This marketer, of course, is sub-optimizing profit.

I know, I know, here come the trolls arguing that the discounts lead to greater response levels and increased engagement and those gains offset the $5.00 given up in the process.

Ok - prove that your thesis is true. A/B test the discounts, and tell me if your thesis holds.

Until then, measure gross margin percentages by channel - are you, as a marketer, sub-optimizing profit in an effort to optimize engagement and average order values?

March 22, 2022

Gross Margin by Category: Feature Stuff That Generates $$

Take a look at this set of information. Here are gross margin percentages by Category for a brand.
  • 43% = Category 0
  • 52% = Category 1
  • 47% = Category 2
  • 47% = Category 3
  • 37% = Category 4
  • 00% = Category 5 (this is a gift card category)
  • 52% = Category 6
  • 50% = Category 7
  • 55% = Category 8
  • 43% = Category 9
  • 53% = Category 10
  • 52% = Category 11
  • 59% = Category 12
  • 52% = Category 13
  • 55% = Category 14
  • 63% = Category 15
  • 58% = Category 16
  • 42% = Category 17
  • 53% = Category 18
  • 60% = Category 19
  • 51% = Category 20
  • 58% = Category 21
Categories 12/19 are the primary categories that customers love within this brand. Notice that these categories have hefty gross margins. Good!

As a marketer, you should ask questions about categories 2/3/9/17. Specifically, why should these categories be featured in a marketing campaign or email marketing campaign? Why are you asking the customer to spend more to generate comparable profit?

Example: Customer could purchase from Category 14 at a 55% gross margin, or the customer could purchase from Category 17 at a 42% gross margin. If the average price of an item is $70, the customer generates $38.50 gross margin dollars at 55% but just $29.40 at 42%. Selling the Category 17 item sub-optimizes profit by $9.10. Said differently, you have to sell the Category 17 item at $91.70 to generate the same amount of profit as selling the Category 17 item at $70.00.

Now I get it - there are a thousand reasons why Category 17 is critical to your assortment.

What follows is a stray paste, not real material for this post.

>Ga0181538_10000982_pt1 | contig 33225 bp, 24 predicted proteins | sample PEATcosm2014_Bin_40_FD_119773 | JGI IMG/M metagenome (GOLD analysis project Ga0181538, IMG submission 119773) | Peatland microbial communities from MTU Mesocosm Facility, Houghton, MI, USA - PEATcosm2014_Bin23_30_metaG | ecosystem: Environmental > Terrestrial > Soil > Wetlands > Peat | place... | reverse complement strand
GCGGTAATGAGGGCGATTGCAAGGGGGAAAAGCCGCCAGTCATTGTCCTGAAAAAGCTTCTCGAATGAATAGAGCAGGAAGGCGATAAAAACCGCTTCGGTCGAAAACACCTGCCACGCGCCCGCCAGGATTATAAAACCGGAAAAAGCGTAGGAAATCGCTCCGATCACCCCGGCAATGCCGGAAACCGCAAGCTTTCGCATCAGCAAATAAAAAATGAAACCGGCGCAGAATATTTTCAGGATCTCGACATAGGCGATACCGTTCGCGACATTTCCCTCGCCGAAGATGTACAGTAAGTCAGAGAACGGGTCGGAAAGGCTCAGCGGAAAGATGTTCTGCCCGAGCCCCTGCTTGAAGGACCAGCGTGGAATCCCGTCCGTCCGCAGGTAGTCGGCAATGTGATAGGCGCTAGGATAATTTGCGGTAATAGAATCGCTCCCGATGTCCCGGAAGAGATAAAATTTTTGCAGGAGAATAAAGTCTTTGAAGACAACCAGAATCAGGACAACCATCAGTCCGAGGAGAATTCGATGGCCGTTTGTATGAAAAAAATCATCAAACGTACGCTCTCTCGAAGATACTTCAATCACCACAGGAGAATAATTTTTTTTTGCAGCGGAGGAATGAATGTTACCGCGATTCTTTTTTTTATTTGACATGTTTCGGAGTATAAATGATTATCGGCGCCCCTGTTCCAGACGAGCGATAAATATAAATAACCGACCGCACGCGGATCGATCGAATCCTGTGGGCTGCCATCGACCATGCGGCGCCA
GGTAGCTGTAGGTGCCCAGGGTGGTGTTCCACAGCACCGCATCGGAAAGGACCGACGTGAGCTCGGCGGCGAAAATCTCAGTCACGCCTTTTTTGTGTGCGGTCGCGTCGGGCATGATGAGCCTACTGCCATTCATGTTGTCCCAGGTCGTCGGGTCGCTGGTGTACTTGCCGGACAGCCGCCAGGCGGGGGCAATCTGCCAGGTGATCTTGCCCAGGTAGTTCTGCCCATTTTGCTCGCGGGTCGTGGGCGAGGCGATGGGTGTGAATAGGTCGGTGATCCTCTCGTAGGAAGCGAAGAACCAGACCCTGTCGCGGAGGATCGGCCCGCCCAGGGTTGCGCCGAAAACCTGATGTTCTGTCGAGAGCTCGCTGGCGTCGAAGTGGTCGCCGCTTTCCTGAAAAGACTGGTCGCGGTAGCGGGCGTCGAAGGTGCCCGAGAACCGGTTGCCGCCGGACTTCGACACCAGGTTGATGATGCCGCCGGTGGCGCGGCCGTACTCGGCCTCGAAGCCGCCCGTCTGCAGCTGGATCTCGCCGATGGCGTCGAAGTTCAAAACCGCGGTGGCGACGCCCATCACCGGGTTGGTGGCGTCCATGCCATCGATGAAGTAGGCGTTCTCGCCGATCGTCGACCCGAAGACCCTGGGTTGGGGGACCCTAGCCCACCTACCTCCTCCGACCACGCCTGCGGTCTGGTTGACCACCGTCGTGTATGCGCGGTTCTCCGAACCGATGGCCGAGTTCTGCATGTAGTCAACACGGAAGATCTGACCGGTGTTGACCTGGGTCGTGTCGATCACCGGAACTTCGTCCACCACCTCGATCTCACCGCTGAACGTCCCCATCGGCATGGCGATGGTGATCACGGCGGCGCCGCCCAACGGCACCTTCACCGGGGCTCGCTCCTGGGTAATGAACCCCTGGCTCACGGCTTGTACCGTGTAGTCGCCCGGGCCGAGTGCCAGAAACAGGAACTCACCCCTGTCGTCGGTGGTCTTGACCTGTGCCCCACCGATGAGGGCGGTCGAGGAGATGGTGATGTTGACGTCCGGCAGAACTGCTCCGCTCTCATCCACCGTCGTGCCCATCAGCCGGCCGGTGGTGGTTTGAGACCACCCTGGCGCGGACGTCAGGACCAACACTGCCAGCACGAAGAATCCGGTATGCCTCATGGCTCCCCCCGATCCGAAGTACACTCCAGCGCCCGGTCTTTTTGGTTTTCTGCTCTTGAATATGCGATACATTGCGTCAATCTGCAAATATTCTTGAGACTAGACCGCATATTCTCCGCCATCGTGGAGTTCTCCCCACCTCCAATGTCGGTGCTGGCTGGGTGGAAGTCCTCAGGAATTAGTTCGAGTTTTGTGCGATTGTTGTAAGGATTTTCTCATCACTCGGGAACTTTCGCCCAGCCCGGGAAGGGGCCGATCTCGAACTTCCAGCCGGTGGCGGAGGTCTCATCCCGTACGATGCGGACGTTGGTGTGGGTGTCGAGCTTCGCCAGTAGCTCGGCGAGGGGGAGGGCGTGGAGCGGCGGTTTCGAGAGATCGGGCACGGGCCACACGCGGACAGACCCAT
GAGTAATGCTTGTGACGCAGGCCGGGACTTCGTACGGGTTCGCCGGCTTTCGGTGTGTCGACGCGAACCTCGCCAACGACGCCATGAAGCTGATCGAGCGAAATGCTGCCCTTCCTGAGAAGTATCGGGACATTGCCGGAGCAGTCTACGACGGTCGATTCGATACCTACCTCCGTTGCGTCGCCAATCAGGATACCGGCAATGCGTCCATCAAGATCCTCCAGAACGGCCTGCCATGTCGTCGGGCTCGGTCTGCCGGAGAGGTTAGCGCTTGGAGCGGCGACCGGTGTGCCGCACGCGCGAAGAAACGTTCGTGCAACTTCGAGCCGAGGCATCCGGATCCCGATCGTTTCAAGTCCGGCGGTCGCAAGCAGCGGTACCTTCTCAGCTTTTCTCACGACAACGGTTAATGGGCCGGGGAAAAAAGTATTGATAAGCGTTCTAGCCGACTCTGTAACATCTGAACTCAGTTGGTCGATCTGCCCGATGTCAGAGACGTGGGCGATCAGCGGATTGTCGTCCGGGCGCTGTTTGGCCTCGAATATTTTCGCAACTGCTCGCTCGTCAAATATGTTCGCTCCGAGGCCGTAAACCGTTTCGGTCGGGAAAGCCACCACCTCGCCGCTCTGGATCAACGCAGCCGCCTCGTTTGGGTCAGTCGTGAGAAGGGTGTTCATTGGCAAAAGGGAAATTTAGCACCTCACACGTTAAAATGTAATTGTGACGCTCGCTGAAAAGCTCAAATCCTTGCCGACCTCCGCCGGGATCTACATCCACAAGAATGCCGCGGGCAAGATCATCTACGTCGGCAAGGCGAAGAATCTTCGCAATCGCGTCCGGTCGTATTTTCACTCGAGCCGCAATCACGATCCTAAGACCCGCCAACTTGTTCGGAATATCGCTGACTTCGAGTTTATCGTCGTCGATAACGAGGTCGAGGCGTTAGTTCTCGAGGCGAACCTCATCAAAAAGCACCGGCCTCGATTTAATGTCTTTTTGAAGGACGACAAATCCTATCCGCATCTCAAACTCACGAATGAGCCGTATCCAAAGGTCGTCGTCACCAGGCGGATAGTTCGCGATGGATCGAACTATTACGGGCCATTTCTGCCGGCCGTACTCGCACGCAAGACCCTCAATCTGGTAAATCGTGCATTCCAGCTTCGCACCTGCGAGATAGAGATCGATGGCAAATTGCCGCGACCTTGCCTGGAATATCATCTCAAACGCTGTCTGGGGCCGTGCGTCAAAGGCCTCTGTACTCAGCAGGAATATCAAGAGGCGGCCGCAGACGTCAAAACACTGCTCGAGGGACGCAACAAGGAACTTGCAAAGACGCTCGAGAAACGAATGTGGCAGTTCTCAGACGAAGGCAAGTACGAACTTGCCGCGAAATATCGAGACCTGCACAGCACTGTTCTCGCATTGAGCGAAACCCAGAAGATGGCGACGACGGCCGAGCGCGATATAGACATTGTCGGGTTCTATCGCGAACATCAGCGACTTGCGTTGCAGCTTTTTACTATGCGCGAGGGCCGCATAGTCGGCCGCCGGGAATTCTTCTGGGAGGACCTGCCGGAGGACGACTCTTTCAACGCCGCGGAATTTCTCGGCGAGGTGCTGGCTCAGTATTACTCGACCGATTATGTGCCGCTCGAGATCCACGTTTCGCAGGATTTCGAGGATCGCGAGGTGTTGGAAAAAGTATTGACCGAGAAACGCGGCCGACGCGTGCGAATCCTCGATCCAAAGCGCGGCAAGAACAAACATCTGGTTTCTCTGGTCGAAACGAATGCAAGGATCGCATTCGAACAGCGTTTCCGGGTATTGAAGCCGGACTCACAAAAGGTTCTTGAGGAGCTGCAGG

But as a marketer you need to ask tough questions. You control what is featured in marketing campaigns. Why ask the customer to spend $91.70 when you could ask the customer to spend $70.00?

March 21, 2022

Past Gross Margins Predict Future Gross Margins

Here's an issue I recently analyzed ... let's say an item costs $50 and the cost of goods sold are $30, netting the brand a $20 gross margin on the item.

Second issue ... the item costs $50 and the cost of goods sold are $30, but the brand sells the item for $40, leaving only $10 gross margin on the item.

Why do we care about the two issues above?

Well, past gross margins predict future gross margins. In other words, I created a regression equation for a brand where I had two independent variables (gross margin dollars, cost of goods dollars) and one dependent variable (future gross margin dollars). Here's what the equation said:

  • Future Gross Margin Dollars = $12 + $0.55*(Past Gross Margin Dollars) + $0.06*(Past Cost of Goods Sold Dollars).
Ok, that's a lot of geeky stuff there.

Now let's see how the equations forecast future behavior.

In the first "issue", here's how the equation plays out:
  • $12 + $0.55*($20) + $0.06*($30) = $24.80.
In the second "issue" where discounting was present, here's how the equation play out:
  • $12 + $0.55*($10) + $0.06*($30) = $19.30.
Do you understand what just happened there?

The model suggested that if a client discounted to a customer, the customer would generate $5.50 fewer gross margin dollars (and consequently, less profit as well) in the next year.

Of course, this should raise all sorts of questions ... cause and effect questions. Y'all will debate these for a long time, many will argue on the basis of an opinion.